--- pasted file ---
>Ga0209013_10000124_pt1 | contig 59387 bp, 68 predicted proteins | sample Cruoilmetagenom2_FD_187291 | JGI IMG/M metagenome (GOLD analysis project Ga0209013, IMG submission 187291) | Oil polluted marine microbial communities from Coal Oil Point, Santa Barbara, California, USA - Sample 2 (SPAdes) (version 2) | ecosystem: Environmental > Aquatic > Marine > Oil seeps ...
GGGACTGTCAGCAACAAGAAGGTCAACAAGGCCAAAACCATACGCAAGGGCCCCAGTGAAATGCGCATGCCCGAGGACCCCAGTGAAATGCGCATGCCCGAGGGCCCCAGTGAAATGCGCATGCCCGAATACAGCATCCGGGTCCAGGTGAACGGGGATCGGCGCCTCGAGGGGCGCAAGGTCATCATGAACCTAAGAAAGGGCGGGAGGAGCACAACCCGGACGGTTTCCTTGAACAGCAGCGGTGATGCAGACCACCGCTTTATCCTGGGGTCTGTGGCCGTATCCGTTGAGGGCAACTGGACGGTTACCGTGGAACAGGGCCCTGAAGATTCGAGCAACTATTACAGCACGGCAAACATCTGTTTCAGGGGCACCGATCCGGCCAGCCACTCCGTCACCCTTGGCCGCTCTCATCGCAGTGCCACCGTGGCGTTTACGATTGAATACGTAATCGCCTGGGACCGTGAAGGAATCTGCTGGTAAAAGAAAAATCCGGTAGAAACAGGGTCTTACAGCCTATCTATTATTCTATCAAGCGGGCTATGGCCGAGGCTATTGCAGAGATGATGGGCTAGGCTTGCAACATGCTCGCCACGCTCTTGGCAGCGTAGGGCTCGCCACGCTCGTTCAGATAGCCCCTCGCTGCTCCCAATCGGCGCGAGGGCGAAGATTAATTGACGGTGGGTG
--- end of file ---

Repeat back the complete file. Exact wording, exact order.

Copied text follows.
>Ga0209013_10000124_pt1 | contig 59387 bp, 68 predicted proteins | sample Cruoilmetagenom2_FD_187291 | JGI IMG/M metagenome (GOLD analysis project Ga0209013, IMG submission 187291) | Oil polluted marine microbial communities from Coal Oil Point, Santa Barbara, California, USA - Sample 2 (SPAdes) (version 2) | ecosystem: Environmental > Aquatic > Marine > Oil seeps ...
GGGACTGTCAGCAACAAGAAGGTCAACAAGGCCAAAACCATACGCAAGGGCCCCAGTGAAATGCGCATGCCCGAGGACCCCAGTGAAATGCGCATGCCCGAGGGCCCCAGTGAAATGCGCATGCCCGAATACAGCATCCGGGTCCAGGTGAACGGGGATCGGCGCCTCGAGGGGCGCAAGGTCATCATGAACCTAAGAAAGGGCGGGAGGAGCACAACCCGGACGGTTTCCTTGAACAGCAGCGGTGATGCAGACCACCGCTTTATCCTGGGGTCTGTGGCCGTATCCGTTGAGGGCAACTGGACGGTTACCGTGGAACAGGGCCCTGAAGATTCGAGCAACTATTACAGCACGGCAAACATCTGTTTCAGGGGCACCGATCCGGCCAGCCACTCCGTCACCCTTGGCCGCTCTCATCGCAGTGCCACCGTGGCGTTTACGATTGAATACGTAATCGCCTGGGACCGTGAAGGAATCTGCTGGTAAAAGAAAAATCCGGTAGAAACAGGGTCTTACAGCCTATCTATTATTCTATCAAGCGGGCTATGGCCGAGGCTATTGCAGAGATGATGGGCTAGGCTTGCAACATGCTCGCCACGCTCTTGGCAGCGTAGGGCTCGCCACGCTCGTTCAGATAGCCCCTCGCTGCTCCCAATCGGCGCGAGGGCGAAGATTAATTGACGGTGGGTG